Whatever the vote, if obamacare is struck down in whole or part, it will make touting the president’s list of accomplishments a tough sell. To rally ‘the base’, obama may well be forced to promise of single-payer in his second term. The GOP can easily counter by spinning it: ‘We just got rid of the obamacare y’all hate; now he’s promising to do obamacare all over again!’
Even from people who’d hoped for any kind of healthcare reform, giving obama a mulligan may be too much to ask. He was handed a ‘mandate’ and large majorities in Congress, and he screwed up. Those ideal conditions will not be recreated. When the ACA was first introduced in 2009, it was a major disappointment to those on the far Left. Now, a failure of obama’s healthcare juggernaut may bring those long-supressed resentments back to the surface. Given the efficiency of obama’s propaganda machine, it’s easy to forget the stridency of the voices on the Left originally opposed to obamacare:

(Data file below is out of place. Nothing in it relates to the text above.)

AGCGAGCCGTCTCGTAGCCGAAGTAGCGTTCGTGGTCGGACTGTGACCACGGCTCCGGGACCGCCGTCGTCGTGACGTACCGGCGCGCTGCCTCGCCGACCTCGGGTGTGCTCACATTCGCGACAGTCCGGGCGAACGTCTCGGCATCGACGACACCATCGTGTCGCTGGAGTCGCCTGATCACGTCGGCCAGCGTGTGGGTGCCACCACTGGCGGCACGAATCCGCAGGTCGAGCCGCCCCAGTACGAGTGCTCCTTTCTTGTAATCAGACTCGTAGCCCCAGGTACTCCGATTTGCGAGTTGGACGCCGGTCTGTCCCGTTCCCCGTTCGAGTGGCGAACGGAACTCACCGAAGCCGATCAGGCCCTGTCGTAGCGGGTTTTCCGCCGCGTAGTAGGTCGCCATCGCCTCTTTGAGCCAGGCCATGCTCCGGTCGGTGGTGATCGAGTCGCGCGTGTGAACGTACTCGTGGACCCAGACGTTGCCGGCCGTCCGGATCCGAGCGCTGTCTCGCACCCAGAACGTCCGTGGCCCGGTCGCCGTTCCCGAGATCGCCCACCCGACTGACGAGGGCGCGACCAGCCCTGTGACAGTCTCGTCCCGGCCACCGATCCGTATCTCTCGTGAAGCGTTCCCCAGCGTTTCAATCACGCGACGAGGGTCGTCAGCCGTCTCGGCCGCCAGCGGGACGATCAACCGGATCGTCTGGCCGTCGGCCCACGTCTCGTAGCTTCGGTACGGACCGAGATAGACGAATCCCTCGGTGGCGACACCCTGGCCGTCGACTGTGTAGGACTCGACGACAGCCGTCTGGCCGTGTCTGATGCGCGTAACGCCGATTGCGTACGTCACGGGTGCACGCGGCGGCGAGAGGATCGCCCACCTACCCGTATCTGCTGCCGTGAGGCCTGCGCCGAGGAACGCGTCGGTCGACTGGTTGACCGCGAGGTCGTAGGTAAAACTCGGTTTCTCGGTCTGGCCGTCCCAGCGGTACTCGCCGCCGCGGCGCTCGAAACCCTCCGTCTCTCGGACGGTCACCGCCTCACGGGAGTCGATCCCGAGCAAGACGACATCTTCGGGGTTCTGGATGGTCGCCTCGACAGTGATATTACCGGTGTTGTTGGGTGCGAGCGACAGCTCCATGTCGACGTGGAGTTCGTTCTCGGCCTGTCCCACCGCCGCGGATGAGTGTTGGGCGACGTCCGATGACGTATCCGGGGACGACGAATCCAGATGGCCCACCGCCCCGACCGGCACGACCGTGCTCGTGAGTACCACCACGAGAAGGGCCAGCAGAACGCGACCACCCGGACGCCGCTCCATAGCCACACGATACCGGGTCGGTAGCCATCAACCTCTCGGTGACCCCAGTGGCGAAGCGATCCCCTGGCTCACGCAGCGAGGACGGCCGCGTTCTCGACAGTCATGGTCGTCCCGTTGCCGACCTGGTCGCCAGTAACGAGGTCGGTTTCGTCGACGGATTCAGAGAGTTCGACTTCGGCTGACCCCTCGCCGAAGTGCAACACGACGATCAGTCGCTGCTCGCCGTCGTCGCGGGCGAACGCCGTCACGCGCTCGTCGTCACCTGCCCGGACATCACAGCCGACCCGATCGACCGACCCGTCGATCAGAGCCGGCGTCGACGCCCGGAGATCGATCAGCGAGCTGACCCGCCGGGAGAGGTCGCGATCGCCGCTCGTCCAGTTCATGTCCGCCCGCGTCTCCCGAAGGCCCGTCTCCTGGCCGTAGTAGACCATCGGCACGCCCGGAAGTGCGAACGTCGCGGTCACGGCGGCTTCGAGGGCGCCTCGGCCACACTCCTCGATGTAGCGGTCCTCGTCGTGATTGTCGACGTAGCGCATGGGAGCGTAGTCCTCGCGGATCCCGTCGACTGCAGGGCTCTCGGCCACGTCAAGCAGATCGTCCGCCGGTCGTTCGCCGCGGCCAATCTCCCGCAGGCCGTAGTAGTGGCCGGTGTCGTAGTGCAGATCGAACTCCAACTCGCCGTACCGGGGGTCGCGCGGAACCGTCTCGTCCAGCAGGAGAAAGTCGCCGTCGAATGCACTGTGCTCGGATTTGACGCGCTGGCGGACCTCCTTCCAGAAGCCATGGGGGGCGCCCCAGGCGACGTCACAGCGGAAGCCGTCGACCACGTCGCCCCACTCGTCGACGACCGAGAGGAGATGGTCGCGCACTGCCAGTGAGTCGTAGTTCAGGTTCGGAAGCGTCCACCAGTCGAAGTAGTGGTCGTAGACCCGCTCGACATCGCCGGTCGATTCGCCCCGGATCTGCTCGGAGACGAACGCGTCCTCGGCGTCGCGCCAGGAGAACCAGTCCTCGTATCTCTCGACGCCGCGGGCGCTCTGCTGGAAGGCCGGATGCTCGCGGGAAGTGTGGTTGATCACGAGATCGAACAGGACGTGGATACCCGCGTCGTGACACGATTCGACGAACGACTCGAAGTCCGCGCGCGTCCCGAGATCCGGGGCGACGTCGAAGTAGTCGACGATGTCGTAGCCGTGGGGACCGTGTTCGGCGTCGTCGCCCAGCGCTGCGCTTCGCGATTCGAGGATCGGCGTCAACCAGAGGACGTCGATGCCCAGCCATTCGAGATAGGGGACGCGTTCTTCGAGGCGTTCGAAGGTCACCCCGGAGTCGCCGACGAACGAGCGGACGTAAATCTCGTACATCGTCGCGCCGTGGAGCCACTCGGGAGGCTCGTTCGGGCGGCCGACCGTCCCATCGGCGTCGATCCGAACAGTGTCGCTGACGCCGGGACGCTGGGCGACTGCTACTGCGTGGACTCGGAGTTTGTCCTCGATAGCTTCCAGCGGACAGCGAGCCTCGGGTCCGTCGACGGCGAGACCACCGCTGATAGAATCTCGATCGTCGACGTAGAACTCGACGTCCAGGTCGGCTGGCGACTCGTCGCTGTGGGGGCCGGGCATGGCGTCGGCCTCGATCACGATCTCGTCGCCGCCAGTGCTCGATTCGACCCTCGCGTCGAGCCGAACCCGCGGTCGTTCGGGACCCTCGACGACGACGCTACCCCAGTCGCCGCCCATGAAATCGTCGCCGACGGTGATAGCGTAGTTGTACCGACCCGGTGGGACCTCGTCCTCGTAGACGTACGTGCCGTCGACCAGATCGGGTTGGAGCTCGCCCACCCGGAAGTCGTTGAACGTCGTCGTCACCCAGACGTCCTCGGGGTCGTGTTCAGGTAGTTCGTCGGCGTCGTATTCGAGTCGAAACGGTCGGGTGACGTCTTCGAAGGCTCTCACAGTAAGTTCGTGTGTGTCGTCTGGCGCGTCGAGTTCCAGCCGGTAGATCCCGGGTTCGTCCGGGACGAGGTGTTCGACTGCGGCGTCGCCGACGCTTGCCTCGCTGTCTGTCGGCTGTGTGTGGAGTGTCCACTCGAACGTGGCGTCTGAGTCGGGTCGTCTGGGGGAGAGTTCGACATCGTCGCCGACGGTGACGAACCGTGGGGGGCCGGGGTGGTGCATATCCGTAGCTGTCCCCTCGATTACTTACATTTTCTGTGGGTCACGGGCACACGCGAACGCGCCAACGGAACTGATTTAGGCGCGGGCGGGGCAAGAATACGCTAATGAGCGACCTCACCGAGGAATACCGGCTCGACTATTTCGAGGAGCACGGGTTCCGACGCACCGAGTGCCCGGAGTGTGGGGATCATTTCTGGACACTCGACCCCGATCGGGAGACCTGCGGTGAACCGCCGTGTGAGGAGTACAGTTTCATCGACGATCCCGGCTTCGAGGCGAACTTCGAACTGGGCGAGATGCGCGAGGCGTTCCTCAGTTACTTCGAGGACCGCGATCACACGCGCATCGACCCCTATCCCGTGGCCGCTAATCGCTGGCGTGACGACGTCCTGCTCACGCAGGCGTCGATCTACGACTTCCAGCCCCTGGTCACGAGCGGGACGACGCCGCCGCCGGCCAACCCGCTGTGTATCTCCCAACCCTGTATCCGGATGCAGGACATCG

- Democrats “lost the initiative the minute that our party jumped into bed with the insurance companies,” complained Dennis Kucinich. “This bill represents a giveaway to the insurance industry”
- “This is essentially the collapse of health care reform” lamented Howard Dean. “Honestly the best thing to do right now is kill [it.]”
- “From what we know about the bill, it is worse than passing nothing, ” seethed Jane Hamsher of Firedoglake, who found the bill “worse than passing nothing. If I wanted Joe Lieberman writing a health care bill, I would’ve voted for John McCain.”
- Huffy Poo opined that the bill failed to pass “the first rule of medicine … ‘do no harm.'”
Even those obama slut-monkeys, MoveOn.org, protested outside the White House, issuing a press release complaining “[w]ithout a public option, it’s just a giveaway to the insurance companies, and it does nothing to control costs.”
While obama’s team eventually quelled dissent from the Left, it has been unable to remedy overall discontent with obamacare. The latest Gallup poll reported that only 20% of Americans, and just 37% of Democrats, thought the mandate was constitutional; that only 11% of swing state voters feel the law has helped their families; that 53/40, voters favored repeal of the law. Of the 28 states that filed suits against the ACA, 12 went for obama in 2008. And Scott Brown tells us all we need to know about how Massachusetts feel about obamacare.